German engineering giant Siemens has said it plans to axe 11,600 jobs in a bid to streamline operations and cut about 1 billion euros ($1.34 billion) in costs.
Siemens CEO Joe Kaeser has said the German engineering heavyweight will phase out at least 11,600 jobs in a drive to become more profitable and catch up with rivals.
Speaking in a webcast conference from New York earlier in the week and reported by Bloomberg on Friday, Kaeser said 7,600 positions will be cut as his company strives to be more efficient and an additional 4,000 people who work in redundant jobs at regional clusterings will also be laid off.
He said the new structure will help Siemens cut about 1 billion Euros in costs by the end of 2016.
Some of the employees will be assigned other roles. The planned cuts represent about 3 percent of Siemen’s workforce.
"A certain amount of people do stuff for co-ordinating things, analyzing things," Bloomberg quoted Kaeser as saying. "About 20 percent of those we believe can be put to work elsewhere, but not there. They can be taken out of the system because the work goes away."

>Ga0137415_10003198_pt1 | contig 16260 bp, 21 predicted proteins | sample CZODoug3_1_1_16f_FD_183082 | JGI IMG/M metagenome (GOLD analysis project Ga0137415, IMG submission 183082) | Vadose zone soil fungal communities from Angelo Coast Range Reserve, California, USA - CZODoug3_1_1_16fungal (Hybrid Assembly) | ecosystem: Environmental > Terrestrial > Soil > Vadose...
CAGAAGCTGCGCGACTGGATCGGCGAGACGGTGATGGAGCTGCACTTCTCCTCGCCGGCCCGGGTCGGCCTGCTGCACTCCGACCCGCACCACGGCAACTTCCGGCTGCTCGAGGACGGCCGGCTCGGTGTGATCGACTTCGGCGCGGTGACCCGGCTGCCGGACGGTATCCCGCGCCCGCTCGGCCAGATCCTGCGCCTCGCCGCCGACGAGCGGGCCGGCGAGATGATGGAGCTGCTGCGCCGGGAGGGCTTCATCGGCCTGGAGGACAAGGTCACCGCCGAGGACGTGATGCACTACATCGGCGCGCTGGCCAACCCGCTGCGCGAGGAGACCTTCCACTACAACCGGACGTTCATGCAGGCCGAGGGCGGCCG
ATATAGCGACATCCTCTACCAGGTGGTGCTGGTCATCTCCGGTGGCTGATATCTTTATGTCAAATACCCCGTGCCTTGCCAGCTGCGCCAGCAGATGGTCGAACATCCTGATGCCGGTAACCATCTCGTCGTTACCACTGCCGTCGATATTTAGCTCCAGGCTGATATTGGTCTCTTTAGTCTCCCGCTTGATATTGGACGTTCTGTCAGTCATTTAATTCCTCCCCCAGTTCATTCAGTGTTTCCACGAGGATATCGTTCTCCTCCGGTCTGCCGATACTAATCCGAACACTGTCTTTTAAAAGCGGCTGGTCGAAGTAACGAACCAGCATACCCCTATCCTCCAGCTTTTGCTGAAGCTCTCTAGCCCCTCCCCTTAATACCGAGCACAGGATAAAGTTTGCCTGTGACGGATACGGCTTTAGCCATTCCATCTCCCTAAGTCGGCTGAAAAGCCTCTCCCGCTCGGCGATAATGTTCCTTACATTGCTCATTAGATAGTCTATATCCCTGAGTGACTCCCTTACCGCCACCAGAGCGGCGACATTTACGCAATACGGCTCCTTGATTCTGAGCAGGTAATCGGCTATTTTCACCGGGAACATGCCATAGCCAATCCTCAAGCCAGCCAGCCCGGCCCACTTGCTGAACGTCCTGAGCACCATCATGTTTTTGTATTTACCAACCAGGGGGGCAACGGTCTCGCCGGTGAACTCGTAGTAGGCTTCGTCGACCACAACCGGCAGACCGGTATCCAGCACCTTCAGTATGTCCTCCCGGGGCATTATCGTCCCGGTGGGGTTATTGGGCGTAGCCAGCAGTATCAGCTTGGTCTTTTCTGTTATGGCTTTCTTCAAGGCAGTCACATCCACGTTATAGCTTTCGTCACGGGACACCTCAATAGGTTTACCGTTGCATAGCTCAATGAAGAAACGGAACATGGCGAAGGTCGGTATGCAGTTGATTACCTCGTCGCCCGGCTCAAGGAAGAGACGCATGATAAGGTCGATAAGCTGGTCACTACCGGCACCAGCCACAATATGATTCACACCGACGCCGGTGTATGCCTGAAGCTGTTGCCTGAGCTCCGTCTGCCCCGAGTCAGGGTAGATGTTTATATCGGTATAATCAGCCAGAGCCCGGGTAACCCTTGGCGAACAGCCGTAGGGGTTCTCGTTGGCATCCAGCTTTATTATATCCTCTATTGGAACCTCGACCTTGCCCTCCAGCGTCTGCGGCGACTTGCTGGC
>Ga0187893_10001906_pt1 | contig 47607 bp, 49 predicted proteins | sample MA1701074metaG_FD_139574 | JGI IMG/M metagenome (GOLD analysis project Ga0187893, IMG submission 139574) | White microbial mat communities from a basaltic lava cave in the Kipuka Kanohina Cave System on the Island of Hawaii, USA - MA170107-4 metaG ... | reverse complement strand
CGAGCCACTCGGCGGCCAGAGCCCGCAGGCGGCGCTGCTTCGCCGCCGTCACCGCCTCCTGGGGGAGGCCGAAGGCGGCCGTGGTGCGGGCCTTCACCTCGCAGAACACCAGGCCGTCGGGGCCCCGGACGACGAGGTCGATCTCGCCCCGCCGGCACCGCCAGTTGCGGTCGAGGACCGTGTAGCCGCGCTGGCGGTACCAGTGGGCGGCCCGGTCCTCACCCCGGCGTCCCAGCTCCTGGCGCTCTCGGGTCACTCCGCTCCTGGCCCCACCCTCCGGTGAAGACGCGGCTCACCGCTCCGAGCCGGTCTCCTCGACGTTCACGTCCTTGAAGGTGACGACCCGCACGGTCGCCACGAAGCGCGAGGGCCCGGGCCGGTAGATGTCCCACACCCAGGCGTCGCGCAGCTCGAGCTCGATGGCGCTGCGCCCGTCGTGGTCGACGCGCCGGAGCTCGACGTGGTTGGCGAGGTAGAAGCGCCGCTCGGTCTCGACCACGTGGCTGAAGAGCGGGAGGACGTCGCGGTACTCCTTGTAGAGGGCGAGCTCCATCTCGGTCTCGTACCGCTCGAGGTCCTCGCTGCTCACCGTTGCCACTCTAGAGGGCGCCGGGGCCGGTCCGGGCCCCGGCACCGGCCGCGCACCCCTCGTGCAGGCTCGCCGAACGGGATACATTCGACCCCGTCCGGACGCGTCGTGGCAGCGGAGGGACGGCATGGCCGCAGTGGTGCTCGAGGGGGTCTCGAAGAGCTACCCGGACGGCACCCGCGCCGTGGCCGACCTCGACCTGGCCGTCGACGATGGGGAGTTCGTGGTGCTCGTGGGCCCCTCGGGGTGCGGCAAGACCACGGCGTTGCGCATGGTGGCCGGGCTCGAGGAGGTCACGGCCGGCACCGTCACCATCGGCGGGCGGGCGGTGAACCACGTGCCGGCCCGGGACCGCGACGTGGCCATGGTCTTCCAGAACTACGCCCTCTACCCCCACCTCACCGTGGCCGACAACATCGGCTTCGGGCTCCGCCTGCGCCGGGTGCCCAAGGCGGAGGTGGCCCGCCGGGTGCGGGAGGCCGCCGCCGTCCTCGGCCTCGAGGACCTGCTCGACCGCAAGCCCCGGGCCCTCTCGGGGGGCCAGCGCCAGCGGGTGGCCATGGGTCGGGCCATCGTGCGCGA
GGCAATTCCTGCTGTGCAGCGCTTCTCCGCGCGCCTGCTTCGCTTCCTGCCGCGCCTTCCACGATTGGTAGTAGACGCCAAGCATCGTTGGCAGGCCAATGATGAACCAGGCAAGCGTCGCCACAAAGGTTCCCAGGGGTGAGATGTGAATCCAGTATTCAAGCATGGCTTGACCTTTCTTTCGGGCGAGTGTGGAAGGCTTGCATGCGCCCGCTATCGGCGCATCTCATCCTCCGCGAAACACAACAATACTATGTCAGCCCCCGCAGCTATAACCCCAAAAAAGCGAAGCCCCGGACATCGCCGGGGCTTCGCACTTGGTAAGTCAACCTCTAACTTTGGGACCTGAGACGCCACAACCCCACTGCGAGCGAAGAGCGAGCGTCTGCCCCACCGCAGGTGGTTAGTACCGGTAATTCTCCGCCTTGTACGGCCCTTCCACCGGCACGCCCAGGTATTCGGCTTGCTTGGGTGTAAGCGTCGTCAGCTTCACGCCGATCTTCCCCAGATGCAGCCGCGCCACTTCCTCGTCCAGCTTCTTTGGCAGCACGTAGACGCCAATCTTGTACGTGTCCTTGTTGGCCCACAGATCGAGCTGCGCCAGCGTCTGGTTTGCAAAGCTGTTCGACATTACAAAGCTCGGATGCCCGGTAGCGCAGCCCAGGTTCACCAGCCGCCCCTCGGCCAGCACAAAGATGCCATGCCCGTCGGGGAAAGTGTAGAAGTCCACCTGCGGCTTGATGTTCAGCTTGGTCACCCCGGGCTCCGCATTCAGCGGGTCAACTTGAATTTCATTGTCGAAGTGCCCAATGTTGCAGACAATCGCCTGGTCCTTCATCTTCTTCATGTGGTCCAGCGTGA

Reports in German media cited an unnamed Siemens spokesman who suggested the job losses were still not a done deal.
"Mr. Kaeser only said how many jobs are affected by the restructuring at Siemens," the spokesman was quoted as saying. "But cutting positions in one sector doesn’t necessarily mean job losses."
In early May the German electronics and engineering powerhouse unveiled a restructuring plan dubbed "Vision 2020" aimed at trimming operations and boosting performance and profitability.
That plan included selling divisions that are not part of the company’s core business and publicly listing its hearing aid business and focusing more on electrification, automation and digitalization.
Previously Siemen's chief financial officer, Kaeser announced a company review soon after accepting the top job in August.
Siemens is also bidding for the energy division of France's Alstom and faces tough competition from US rival General Electric.
The German company has now proposed swapping its trainmaking business for Alstom’s energy assets to create two European companies in rail and energy.
sp/cjc (Reuters, dpa)